In Transylvania, Sometimes A Bat Is Just A Bat Fans of the Twilight series and the classic Bram Stoker novel Dracula flock to Romania's Transylvania region, where vampire culture is thriving — despite its tenuous tie to reality.
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In Transylvania, Sometimes A Bat Is Just A Bat

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In Transylvania, Sometimes A Bat Is Just A Bat

In Transylvania, Sometimes A Bat Is Just A Bat

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AUDIE CORNISH, HOST:

The next installment of the "Twilight" series opens in movie theaters later this week. While many female fans are ready to fawn over the latest from Edward and his coven of vampires, Meghan Collins Sullivan headed to the heart of vampire culture, Transylvania.

(SOUNDBITE OF DOGS BARKING)

MEGHAN COLLINS SULLIVAN, BYLINE: Really? There's nothing creepy about this countryside in the foothills of the Southern Carpathians. Snowcapped mountains tower over a rolling landscape dotted with fox or sheep. Besides the natural beauty, there's another draw for tourists.

(SOUNDBITE OF CRASHING)

SULLIVAN: The crashing, creaking sounds of a haunted house greet pilgrims on their way to the main attraction, Dracula's Castle. Actually, this is Bran Castle, perched high overlooking the town of Bran. And the connection with Dracula is tenuous, at best. The inspiration for the fictional count of Bram Stoker's novel was a bloodthirsty, 15th century ruler named Vlad Tepes. He's better known as Vlad the Impaler, and it seems he did pass through this valley.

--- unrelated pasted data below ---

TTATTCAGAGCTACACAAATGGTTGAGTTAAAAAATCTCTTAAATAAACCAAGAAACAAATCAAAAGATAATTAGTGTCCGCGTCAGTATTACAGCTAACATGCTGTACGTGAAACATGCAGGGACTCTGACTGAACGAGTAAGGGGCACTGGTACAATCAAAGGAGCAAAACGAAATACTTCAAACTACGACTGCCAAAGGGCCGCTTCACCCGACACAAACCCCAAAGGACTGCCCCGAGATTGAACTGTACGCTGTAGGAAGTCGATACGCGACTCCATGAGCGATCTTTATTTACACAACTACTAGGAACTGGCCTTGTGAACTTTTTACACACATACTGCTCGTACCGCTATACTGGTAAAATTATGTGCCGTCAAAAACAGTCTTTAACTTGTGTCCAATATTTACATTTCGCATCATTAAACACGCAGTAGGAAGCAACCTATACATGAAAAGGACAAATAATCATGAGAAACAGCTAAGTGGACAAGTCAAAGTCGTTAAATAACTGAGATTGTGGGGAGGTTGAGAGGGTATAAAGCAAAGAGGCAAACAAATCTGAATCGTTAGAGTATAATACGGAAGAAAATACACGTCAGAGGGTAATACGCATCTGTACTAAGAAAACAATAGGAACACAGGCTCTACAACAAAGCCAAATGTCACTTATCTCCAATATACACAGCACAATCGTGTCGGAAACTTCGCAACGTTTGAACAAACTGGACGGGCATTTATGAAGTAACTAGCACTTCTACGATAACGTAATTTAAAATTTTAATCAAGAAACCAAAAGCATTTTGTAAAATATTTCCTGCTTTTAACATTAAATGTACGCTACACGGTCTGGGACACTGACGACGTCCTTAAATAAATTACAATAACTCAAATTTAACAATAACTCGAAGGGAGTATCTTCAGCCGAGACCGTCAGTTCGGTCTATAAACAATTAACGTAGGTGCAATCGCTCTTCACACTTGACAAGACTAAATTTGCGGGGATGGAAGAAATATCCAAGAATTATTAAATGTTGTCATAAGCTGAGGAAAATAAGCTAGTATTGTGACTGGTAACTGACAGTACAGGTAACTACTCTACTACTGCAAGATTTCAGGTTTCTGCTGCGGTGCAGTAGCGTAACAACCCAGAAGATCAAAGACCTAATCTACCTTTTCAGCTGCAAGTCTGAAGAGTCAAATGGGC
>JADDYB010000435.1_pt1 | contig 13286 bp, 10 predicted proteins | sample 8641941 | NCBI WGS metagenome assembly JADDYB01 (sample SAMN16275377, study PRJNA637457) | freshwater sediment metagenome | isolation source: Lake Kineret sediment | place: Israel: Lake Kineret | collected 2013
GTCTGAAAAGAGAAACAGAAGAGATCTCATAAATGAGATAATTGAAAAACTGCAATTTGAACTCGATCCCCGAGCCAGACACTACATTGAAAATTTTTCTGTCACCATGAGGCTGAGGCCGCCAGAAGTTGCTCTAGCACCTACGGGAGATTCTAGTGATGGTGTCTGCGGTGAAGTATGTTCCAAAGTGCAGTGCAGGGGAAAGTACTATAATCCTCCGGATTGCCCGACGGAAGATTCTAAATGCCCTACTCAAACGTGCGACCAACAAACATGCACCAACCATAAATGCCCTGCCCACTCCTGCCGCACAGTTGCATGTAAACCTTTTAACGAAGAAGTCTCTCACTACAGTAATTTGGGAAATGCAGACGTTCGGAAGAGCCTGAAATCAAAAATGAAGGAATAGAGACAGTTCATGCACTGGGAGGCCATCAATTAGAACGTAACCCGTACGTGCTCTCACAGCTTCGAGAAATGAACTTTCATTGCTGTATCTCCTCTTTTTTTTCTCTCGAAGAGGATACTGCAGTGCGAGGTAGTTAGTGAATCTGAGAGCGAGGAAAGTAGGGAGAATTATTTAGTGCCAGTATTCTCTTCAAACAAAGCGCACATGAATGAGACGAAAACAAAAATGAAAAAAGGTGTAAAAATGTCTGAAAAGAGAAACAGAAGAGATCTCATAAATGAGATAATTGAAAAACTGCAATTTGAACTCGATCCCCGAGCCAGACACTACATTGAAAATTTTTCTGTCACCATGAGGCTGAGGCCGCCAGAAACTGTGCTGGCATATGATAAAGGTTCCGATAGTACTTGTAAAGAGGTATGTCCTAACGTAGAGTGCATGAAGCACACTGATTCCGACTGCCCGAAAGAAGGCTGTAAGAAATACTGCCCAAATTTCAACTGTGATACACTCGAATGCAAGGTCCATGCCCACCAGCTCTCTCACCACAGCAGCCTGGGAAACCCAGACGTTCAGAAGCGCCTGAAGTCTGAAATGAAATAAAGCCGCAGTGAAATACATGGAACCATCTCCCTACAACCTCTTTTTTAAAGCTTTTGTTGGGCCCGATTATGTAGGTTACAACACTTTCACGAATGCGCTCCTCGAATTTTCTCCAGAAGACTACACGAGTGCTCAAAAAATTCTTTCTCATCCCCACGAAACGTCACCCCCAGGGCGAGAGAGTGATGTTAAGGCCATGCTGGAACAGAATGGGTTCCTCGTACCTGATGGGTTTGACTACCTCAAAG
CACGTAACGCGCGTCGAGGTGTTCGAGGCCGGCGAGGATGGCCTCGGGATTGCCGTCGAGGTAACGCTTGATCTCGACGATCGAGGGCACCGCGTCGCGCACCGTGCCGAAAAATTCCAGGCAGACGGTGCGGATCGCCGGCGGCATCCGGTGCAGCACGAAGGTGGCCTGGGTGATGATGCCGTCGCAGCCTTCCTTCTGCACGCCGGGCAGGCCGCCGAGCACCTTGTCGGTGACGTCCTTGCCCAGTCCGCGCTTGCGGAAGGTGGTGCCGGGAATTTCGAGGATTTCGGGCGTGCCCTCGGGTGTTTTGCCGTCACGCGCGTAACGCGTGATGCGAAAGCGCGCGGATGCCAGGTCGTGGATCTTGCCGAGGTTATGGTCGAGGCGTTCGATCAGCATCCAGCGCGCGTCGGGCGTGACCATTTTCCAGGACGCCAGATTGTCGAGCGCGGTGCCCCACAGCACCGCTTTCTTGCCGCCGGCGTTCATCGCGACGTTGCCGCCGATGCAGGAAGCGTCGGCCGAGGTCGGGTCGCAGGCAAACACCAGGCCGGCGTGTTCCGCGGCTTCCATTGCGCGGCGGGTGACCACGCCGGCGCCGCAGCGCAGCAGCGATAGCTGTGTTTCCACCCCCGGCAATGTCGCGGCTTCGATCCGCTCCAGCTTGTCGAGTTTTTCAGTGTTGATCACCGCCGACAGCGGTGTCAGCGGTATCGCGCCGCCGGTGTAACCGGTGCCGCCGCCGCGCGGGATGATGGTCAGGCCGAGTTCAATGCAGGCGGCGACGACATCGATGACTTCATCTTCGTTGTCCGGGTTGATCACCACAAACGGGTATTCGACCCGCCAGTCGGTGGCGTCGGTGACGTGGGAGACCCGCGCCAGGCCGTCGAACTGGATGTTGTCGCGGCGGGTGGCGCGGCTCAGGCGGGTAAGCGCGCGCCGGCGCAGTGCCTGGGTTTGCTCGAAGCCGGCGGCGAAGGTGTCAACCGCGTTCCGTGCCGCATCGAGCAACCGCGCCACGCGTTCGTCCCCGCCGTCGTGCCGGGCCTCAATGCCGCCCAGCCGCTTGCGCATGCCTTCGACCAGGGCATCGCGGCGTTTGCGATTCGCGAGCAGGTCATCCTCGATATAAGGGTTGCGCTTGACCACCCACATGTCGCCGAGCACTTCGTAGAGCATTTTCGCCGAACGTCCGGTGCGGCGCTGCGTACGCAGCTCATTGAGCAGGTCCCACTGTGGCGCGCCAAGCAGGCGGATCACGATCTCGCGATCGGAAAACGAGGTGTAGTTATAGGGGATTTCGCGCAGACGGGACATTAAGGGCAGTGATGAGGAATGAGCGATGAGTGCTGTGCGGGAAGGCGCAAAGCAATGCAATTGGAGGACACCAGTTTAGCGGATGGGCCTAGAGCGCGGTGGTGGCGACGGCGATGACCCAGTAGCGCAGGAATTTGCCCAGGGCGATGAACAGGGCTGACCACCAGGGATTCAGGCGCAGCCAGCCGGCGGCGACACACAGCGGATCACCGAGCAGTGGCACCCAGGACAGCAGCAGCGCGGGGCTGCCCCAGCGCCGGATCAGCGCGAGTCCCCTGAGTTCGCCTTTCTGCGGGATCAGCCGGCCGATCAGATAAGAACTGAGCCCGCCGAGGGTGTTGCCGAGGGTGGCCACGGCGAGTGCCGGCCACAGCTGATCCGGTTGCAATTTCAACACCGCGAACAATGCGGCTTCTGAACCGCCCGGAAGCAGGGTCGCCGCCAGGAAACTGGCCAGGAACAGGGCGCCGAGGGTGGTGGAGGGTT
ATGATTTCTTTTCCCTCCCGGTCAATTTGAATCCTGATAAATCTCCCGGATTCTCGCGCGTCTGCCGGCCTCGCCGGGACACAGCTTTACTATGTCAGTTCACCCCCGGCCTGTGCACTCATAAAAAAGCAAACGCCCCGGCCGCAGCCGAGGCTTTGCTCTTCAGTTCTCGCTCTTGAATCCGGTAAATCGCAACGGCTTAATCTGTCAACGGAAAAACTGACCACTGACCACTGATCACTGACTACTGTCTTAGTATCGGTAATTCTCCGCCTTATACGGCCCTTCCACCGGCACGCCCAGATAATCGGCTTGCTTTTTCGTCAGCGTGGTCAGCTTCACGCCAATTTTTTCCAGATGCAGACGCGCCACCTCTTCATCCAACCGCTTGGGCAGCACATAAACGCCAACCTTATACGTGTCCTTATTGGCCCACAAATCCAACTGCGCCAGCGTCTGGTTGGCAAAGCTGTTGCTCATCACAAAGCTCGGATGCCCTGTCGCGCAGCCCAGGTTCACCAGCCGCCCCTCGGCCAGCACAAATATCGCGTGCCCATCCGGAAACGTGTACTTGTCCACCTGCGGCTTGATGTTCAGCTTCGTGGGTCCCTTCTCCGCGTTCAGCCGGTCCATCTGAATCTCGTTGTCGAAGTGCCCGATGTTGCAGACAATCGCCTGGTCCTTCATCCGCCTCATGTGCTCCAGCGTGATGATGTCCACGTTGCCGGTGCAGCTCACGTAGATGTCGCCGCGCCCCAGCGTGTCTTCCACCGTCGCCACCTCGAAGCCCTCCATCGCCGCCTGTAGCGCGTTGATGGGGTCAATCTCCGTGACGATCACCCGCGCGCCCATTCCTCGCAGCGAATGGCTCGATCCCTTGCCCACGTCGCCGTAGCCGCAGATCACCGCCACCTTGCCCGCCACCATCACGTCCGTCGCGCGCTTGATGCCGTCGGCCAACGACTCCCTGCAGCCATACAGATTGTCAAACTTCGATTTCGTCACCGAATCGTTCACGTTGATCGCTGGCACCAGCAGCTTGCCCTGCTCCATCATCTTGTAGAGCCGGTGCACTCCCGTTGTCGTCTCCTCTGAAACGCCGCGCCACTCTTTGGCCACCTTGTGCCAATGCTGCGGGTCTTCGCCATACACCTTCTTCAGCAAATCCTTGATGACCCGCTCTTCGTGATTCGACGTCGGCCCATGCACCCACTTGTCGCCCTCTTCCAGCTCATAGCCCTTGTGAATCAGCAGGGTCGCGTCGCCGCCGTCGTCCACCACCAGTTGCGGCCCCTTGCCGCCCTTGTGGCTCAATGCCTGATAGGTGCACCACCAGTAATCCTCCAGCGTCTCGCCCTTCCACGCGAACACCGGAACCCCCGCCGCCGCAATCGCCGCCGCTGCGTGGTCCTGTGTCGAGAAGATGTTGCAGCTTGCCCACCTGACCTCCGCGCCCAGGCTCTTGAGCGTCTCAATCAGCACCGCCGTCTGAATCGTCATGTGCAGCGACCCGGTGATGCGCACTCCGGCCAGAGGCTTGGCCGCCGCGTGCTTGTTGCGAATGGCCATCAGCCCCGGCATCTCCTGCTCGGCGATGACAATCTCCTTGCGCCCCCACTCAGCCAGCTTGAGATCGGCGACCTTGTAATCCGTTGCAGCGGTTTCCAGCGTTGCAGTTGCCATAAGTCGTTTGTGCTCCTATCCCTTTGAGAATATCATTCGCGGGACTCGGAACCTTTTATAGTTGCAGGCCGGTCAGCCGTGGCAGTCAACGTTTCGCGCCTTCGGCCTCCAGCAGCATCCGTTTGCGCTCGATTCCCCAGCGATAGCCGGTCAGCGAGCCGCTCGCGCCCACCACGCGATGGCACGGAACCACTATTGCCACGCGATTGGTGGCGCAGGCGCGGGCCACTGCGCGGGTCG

(SOUNDBITE OF DOOR OPENING AND PEOPLE TALKING)

SULLIVAN: The castle's current owners - heirs to Romania's deposed royals - are milking that association. Besides some ornate furniture and artwork of the late Queen Marie, visitors can view props from Francis Ford Coppola's "Dracula" movie - costumes, necklaces, candlesticks. The effect is a bit unsettling for tourists like Carmen Pavel, who came from Bucharest sporting a T-shirt with the words All Romanians are Vampires. She noticed some parts of Dracula's castle were inexplicably closed off. And in one of the open rooms:

CARMEN PAVEL: There was one bat, a real bat, just hanging from the ceiling.

SULLIVAN: A coincidence?

PAVEL: You play tricks on yourself. You say, yeah, this must be the one vampire, and that must explain why the rooms are locked, and stuff like that.

(SOUNDBITE OF BANGING)

SULLIVAN: A few miles from the castle, innkeeper Katharina Kurmes prepares lunch for tourists in her busy kitchen. She dismisses the notion of anything supernatural in the air.

KATHARINA KURMES: There are bats. We have quite a good number of bats but I mean, they are not dangerous. No blood-sucking animals. Of course, we have wolves, bears. This may be strange to other people, not to us.

SULLIVAN: And if a vampire turned up at the inn and wanted a room? No problem.

KURMES: As long as he doesn't disturb us, I mean, or what's going on in the house. Maybe he gets a coffin in the cellar.

(SOUNDBITE OF LAUGHTER)

KURMES: But there's nothing prepared.

SULLIVAN: Good news for Edward and Bella as they consider honeymoon spots. For NPR News, I'm Meghan Collins Sullivan in Bucharest.

(SOUNDBITE OF MUSIC)

CORNISH: This is NPR News.

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